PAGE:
The Punjab government, with technical support from the World Health Organization Country Office for India launched a micro strategic plan to eliminate malaria from the state by 2020 last month.
At a meeting chaired by Mr Brahm Mohindra, Health Minister, Government of Punjab, senior officials of the state government, including Mr Satish Chandra, Additional Chief Secretary Health; Dr Neeraj Dhingra, Additional Director, National Vector Borne Disease Control Programme, and Dr Henk Bekedam, WHO Representative to India discussed malaria control program efforts in the state, the feasibility of elimination by end 2020 and the need for specific tailored accelerated action to achieve the goal.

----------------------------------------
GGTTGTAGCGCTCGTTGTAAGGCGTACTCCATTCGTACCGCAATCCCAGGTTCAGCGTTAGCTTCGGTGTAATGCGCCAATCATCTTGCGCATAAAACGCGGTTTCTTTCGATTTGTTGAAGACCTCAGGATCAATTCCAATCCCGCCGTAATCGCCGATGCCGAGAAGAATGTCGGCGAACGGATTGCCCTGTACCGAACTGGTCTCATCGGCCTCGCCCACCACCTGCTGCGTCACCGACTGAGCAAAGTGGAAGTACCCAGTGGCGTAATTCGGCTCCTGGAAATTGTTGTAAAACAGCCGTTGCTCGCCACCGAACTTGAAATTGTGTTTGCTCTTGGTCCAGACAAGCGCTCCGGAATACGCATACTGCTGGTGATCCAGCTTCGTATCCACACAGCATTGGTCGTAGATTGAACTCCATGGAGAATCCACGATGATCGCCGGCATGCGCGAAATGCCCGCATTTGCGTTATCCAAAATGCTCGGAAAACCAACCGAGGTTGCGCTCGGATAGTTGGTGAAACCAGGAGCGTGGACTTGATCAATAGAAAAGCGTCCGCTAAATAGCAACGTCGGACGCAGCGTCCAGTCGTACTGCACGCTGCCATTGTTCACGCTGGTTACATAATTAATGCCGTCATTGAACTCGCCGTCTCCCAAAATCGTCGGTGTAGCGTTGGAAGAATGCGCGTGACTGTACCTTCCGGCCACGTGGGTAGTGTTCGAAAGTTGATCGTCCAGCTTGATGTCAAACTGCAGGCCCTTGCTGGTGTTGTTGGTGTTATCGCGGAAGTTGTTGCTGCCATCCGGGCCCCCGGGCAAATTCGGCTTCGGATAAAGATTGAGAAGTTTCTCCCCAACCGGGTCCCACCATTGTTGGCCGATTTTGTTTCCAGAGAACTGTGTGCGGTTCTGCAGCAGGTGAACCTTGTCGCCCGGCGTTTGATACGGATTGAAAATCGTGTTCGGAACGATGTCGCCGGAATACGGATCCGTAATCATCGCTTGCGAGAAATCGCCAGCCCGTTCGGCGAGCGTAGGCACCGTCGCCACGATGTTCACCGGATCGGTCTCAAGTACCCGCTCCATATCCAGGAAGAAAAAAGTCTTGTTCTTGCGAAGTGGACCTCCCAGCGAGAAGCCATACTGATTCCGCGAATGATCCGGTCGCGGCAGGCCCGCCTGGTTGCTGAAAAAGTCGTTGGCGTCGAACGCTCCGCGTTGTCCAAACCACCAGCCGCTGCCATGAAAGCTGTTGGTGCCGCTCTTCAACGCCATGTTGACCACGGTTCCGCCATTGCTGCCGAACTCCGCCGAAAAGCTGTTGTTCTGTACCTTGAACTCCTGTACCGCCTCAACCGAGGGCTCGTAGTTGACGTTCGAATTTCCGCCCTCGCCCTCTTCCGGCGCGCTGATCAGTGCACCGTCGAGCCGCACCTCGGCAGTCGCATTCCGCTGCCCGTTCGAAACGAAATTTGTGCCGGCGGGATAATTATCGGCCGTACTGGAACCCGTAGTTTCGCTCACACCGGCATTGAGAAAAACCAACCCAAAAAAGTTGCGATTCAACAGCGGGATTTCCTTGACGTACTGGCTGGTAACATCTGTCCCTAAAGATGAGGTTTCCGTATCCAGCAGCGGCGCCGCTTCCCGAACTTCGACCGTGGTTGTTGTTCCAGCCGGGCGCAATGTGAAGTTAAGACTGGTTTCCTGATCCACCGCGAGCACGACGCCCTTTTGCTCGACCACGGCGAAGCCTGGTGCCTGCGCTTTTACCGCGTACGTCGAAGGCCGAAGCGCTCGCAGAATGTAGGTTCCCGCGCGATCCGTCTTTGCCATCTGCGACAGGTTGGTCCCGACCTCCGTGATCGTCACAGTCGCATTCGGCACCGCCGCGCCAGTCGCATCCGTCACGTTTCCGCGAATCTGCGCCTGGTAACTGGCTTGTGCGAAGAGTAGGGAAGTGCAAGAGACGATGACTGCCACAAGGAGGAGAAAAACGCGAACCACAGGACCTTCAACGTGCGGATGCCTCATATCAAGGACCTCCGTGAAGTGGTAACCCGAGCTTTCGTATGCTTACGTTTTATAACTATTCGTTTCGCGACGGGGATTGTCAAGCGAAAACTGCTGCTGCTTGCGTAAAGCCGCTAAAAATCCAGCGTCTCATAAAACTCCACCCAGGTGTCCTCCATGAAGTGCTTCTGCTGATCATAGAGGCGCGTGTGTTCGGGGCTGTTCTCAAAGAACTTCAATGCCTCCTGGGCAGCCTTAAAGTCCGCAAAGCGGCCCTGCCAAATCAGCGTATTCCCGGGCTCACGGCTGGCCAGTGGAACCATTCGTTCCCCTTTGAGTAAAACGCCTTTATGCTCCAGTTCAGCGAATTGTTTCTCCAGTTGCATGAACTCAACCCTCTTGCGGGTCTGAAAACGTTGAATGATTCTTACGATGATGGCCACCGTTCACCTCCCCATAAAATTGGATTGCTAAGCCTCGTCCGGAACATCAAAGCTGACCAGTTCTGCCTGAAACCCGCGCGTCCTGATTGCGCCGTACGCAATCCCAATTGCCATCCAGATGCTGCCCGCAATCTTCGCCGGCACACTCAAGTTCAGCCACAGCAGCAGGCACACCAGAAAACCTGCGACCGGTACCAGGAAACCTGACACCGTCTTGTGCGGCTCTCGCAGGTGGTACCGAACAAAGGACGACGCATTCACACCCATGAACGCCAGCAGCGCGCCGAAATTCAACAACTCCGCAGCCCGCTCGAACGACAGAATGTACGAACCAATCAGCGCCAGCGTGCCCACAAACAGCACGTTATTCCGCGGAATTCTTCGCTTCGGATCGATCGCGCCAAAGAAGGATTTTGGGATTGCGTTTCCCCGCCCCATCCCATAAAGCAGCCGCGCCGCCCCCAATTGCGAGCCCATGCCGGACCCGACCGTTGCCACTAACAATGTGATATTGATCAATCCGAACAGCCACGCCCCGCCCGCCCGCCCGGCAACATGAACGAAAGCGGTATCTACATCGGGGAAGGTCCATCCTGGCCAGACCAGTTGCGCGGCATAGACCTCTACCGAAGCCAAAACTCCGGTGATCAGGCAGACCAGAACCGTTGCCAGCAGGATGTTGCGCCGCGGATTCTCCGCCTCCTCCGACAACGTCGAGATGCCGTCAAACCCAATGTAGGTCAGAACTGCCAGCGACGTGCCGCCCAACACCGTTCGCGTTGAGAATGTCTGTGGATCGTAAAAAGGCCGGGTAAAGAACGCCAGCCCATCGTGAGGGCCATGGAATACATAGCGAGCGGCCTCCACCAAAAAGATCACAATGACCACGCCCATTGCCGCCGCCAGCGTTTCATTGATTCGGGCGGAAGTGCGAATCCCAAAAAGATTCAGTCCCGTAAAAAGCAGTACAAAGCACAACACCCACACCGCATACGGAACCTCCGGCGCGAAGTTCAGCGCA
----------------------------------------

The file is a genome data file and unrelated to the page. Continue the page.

Speaking on the occasion, Mr Mohindra said, “Punjab is committed for micro-level surveillance under which, each and every reported case of malaria would be investigated.” 300 workers will be recruited for the effort.
Dr Bekedam said, “Punjab is well-poised to achieve malaria elimination and could be the first state to do so by 2020.
“To reach the target, specific actions need to be taken, including improved case-based surveillance, private sector and community engagement and regular program reviews with readjustments, as needed,” he added.
Dr Bekedam also highlighted the potential of using the Integrated Health Information Platform for real-time malaria surveillance.
Punjab is an Indian state bordering Pakistan.
- India: Dozens of scrub typhus cases reported in Delhi hospitals this summer
- India: Kerala battles leptospirosis outbreak post floods
- Nipah virus in Kerala State, India: No new cases since June
- India ranks #1 globally in 11 neglected tropical diseases